"When I'm writing," says Meg Wolitzer, "I ask myself the question that a reader inevitably asks a writer: why are you telling me this? There has to be an erotic itch, a sense of book as hot object, the idea that what's contained in the book is the information you've always needed.
"If the answer to the question 'Why are you telling me this?' doesn't come quickly, if I'm writing without urgency, that's my first sign that something's amiss. When novels or stories feel like they're going nowhere, they've lost their imperative, their reason for being.
"Imperative is the kind of thing we associate with urgent, external movements -- say, with political causes. I also associate it with art. You know that something might be righted, whether its a social wrong or incomplete information. That's what art gives you: a more complete view, a view of corners you wouldn't otherwise have seen." *
But what if you've lost that imperative, gone astray in the dark forest of the creative process?
"Don't sit down in the middle of the woods," Margaret Atwood advises. "If you're lost in the plot or blocked, retrace your steps to where you went wrong. Then take the other road. And/or change the person. Change the tense. Change the opening page."
"Don't panic," says Sarah Waters. "Midway through writing a novel, I have regularly experienced moments of bowel-curdling terror, as I contemplate the drivel on the screen before me and see beyond it, in quick succession, the derisive reviews, the friends' embarrassment, the failing career, the dwindling income, the repossessed house, the divorce . . . Working doggedly on through crises like these, however, has always got me there in the end. Leaving the desk for a while can help. Talking the problem through can help me recall what I was trying to achieve before I got stuck. Going for a long walk almost always gets me thinking about my manuscript in a slightly new way. And if all else fails, there's prayer. St Francis de Sales, the patron saint of writers, has often helped me out in a crisis. If you want to spread your net more widely, you could try appealing to Calliope, the muse of epic poetry, too."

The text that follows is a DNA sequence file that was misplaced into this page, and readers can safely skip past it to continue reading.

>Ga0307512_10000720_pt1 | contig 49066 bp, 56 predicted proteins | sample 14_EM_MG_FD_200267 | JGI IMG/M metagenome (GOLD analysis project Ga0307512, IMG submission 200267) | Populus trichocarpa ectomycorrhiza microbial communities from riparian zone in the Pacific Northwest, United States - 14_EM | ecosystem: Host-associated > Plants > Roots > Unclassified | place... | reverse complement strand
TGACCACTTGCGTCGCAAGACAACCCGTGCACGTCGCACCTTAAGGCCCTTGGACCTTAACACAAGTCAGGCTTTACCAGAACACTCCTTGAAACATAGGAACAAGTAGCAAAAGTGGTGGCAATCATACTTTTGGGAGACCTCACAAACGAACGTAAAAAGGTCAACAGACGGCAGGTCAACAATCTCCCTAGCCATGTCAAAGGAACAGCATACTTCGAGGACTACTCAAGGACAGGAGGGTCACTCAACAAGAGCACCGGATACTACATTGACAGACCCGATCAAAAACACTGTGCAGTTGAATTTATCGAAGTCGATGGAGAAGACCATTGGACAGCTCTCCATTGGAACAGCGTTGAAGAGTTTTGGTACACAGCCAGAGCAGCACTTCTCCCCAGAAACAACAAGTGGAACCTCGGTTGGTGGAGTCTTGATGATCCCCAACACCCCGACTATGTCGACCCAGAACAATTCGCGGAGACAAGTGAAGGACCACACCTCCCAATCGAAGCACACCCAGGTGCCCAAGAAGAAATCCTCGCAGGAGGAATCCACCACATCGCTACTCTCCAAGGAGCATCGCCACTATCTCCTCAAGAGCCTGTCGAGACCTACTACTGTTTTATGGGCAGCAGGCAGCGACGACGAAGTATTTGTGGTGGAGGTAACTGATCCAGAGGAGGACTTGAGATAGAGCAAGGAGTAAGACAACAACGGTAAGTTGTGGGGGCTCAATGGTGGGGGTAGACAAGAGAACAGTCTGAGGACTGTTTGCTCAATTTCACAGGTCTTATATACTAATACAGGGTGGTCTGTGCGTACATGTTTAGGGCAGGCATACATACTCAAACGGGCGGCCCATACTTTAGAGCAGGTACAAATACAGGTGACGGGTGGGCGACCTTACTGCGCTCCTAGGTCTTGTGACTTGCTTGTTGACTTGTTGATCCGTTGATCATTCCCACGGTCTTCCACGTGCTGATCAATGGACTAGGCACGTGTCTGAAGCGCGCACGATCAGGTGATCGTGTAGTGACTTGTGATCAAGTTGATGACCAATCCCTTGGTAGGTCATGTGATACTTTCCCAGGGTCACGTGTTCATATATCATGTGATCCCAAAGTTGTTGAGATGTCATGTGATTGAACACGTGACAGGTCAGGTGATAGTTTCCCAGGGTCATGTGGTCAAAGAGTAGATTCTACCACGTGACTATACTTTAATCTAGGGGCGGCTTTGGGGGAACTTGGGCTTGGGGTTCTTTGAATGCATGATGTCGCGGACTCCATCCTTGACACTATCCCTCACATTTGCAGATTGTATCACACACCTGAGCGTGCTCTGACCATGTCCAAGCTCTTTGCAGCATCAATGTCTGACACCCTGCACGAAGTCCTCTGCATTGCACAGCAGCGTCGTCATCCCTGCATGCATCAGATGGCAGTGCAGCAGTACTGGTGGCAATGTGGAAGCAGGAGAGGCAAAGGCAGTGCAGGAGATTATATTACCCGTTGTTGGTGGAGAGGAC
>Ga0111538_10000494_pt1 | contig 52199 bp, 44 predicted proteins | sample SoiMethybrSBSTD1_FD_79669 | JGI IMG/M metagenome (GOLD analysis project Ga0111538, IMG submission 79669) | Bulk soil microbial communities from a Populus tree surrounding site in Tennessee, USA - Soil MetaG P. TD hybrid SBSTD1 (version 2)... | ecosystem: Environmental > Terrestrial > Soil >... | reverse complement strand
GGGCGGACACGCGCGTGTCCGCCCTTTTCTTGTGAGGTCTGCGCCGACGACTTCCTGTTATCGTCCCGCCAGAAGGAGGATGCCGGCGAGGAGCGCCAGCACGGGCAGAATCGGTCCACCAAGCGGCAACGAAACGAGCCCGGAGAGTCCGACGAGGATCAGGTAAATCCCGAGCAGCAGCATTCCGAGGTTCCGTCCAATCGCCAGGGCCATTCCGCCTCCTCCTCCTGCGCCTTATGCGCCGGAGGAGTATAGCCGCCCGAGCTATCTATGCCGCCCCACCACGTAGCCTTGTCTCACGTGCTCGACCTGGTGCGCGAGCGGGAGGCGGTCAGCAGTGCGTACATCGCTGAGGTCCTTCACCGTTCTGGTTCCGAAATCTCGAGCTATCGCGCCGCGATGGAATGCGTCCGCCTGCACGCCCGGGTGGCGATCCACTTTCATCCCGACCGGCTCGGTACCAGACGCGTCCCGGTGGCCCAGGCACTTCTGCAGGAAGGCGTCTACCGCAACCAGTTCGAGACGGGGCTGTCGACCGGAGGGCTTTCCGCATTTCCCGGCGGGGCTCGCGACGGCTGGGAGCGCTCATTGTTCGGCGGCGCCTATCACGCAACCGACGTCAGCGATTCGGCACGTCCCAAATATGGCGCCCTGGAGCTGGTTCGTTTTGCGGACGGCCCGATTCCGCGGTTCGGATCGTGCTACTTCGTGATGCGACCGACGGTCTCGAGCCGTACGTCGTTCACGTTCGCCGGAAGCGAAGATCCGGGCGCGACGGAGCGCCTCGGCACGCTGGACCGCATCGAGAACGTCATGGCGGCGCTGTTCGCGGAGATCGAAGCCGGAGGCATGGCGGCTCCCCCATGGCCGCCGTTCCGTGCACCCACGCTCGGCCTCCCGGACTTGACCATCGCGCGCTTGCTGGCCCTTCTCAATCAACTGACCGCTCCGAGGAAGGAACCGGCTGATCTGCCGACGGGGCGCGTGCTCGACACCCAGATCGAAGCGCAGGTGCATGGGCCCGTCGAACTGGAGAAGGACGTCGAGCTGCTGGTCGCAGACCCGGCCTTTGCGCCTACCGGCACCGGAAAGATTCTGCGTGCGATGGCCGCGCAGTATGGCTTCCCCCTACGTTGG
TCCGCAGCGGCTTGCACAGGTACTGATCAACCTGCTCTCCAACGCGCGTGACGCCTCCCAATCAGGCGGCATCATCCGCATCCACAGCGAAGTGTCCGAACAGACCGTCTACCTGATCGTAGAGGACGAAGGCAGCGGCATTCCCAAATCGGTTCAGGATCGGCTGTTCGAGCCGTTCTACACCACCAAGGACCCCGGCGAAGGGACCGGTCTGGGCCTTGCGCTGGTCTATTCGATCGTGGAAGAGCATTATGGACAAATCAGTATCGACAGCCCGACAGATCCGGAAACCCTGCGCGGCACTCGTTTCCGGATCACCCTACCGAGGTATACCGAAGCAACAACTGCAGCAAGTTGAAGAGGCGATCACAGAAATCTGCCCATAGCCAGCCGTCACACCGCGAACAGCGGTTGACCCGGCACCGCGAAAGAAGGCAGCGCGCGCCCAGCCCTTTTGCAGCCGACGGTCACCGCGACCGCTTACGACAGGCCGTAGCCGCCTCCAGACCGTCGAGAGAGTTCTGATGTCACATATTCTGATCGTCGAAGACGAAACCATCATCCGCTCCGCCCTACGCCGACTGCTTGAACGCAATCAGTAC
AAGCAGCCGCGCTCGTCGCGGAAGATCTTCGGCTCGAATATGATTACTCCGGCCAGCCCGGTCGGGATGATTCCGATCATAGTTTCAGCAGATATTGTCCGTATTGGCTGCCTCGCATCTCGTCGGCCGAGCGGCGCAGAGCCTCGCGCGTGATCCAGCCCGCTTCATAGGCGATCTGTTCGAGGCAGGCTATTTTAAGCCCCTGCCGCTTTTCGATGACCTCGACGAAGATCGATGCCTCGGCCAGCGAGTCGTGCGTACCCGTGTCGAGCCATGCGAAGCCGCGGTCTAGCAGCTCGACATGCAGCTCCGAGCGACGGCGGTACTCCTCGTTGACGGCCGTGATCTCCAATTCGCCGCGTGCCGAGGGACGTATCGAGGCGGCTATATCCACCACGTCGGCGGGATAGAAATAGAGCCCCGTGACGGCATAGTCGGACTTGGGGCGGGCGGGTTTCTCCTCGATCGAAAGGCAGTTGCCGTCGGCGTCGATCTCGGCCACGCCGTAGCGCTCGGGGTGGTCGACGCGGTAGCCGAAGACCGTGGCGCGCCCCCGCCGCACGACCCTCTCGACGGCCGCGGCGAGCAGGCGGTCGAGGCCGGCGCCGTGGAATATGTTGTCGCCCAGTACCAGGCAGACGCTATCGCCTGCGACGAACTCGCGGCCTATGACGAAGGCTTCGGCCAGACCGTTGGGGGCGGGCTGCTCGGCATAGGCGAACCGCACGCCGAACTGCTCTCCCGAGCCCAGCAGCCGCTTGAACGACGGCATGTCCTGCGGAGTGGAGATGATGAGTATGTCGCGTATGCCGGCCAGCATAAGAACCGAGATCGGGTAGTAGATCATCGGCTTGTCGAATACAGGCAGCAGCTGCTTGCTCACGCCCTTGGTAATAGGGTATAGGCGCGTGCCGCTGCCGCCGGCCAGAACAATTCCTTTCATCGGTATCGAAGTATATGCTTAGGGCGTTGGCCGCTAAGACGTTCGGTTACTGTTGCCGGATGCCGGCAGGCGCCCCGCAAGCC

Hilary Mantel advises: "If you get stuck, get away from your desk. Take a walk, take a bath, go to sleep, make a pie, draw, listen to music, meditate, exercise; whatever you do, don't just stick there scowling at the problem. But don't make telephone calls or go to a party; if you do, other people's words will pour in where your lost words should be. Open a gap for them, create a space. Be patient."
"Never stop when you are stuck," cautions Jeanette Winterson. "You may not be able to solve the problem, but turn aside and write something else. Do not stop altogether."
Helen Simpson agrees: "The nearest I have to a rule is a Post-it on the wall in front of my desk saying 'Faire et se taire' (Flaubert), which I translate for myself as 'Shut up and get on with it.' "
The last word today comes from Neil Gaiman:
"The main rule of writing," he says, "is that if you do it with enough assurance and confidence, you're allowed to do whatever you like. (That may be a rule for life as well as for writing. But it's definitely true for writing.) So write your story as it needs to be written. Write it honestly, and tell it as best you can. I'm not sure that there are any other rules. Not ones that matter."* The first quote comes from Why We Write, edited by Meredith Maran (Plume/Penguin, 2013), published in aid of the 826 National youth literacy program. Please consider ordering a copy to support this worthy cause.